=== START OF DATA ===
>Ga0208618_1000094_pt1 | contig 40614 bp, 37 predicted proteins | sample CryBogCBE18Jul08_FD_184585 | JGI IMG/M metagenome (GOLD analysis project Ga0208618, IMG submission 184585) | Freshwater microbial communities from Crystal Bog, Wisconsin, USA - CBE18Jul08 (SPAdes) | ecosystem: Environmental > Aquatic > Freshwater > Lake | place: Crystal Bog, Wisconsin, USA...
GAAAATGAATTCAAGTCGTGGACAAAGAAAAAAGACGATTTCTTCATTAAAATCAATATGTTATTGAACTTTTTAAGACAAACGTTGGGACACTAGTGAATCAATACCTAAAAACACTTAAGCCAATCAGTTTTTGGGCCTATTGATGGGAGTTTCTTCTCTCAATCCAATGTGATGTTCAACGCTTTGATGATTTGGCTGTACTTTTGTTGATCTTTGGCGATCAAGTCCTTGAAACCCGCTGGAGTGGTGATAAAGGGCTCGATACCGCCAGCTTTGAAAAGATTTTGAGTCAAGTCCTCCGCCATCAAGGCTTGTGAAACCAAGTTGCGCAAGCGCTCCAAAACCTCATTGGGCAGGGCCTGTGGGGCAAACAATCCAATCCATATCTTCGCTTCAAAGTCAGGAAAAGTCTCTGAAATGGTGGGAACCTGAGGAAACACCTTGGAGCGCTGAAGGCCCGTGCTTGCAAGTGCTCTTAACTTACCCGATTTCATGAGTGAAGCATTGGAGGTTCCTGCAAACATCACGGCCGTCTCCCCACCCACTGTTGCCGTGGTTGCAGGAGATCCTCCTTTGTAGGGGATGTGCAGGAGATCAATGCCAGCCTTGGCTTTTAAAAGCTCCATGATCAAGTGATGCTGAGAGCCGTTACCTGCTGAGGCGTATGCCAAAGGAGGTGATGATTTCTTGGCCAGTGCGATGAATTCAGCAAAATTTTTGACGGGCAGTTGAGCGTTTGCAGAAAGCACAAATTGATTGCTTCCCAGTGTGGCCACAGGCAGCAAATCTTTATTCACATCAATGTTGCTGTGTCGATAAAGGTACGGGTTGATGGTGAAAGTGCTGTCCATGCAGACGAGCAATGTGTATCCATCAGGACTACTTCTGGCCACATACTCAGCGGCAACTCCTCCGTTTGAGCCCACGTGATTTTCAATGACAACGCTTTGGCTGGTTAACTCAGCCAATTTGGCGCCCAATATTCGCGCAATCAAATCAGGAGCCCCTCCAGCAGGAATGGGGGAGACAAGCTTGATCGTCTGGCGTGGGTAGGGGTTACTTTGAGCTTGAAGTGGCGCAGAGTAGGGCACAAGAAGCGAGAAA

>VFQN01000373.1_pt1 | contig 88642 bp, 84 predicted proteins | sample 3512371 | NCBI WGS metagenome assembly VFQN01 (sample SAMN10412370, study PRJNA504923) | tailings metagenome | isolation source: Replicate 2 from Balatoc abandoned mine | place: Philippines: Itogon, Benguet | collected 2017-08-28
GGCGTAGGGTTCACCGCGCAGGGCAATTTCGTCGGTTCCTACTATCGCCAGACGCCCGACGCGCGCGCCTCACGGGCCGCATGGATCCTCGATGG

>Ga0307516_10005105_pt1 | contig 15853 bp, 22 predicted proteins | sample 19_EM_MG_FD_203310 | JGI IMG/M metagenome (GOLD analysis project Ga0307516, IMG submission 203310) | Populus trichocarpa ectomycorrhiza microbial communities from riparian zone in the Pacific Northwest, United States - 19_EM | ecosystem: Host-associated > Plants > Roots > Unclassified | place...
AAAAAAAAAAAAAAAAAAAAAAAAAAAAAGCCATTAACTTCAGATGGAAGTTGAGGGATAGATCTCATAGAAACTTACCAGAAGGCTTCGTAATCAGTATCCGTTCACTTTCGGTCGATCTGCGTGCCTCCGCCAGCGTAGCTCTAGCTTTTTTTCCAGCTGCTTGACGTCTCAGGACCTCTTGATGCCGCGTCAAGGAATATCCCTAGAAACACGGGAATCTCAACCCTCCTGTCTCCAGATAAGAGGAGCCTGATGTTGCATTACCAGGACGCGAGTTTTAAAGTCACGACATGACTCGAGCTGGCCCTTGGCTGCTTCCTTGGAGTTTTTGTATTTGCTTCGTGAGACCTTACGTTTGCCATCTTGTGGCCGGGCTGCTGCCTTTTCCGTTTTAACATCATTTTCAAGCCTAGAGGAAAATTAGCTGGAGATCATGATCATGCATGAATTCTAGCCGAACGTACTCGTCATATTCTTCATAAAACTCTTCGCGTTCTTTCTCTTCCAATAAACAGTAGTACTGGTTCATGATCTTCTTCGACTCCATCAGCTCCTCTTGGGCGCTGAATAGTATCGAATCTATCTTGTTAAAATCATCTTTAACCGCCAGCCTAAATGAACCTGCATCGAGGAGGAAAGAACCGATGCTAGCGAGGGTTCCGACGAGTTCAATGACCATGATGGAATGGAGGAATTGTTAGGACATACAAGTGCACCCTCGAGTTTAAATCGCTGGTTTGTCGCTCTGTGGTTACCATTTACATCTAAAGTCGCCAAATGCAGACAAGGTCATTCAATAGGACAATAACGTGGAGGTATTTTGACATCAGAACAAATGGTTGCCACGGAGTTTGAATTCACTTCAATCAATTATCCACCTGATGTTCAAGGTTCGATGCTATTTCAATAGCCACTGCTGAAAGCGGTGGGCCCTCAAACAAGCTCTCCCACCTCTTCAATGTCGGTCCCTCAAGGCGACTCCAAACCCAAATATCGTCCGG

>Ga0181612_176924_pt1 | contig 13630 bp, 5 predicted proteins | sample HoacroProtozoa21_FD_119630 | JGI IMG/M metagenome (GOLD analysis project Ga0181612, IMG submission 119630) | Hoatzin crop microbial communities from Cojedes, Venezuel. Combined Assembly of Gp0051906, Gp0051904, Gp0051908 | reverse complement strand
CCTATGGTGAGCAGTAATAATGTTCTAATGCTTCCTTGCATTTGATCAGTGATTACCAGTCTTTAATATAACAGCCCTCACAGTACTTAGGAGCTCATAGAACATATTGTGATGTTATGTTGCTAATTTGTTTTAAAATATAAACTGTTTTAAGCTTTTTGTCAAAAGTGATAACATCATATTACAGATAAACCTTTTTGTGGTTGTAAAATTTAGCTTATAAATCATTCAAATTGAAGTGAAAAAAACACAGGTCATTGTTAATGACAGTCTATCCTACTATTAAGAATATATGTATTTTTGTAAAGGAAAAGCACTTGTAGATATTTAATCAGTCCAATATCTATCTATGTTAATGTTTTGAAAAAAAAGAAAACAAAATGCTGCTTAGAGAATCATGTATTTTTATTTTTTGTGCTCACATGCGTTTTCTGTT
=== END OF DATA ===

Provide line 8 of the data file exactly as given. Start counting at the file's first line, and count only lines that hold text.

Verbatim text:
CCTATGGTGAGCAGTAATAATGTTCTAATGCTTCCTTGCATTTGATCAGTGATTACCAGTCTTTAATATAACAGCCCTCACAGTACTTAGGAGCTCATAGAACATATTGTGATGTTATGTTGCTAATTTGTTTTAAAATATAAACTGTTTTAAGCTTTTTGTCAAAAGTGATAACATCATATTACAGATAAACCTTTTTGTGGTTGTAAAATTTAGCTTATAAATCATTCAAATTGAAGTGAAAAAAACACAGGTCATTGTTAATGACAGTCTATCCTACTATTAAGAATATATGTATTTTTGTAAAGGAAAAGCACTTGTAGATATTTAATCAGTCCAATATCTATCTATGTTAATGTTTTGAAAAAAAAGAAAACAAAATGCTGCTTAGAGAATCATGTATTTTTATTTTTTGTGCTCACATGCGTTTTCTGTT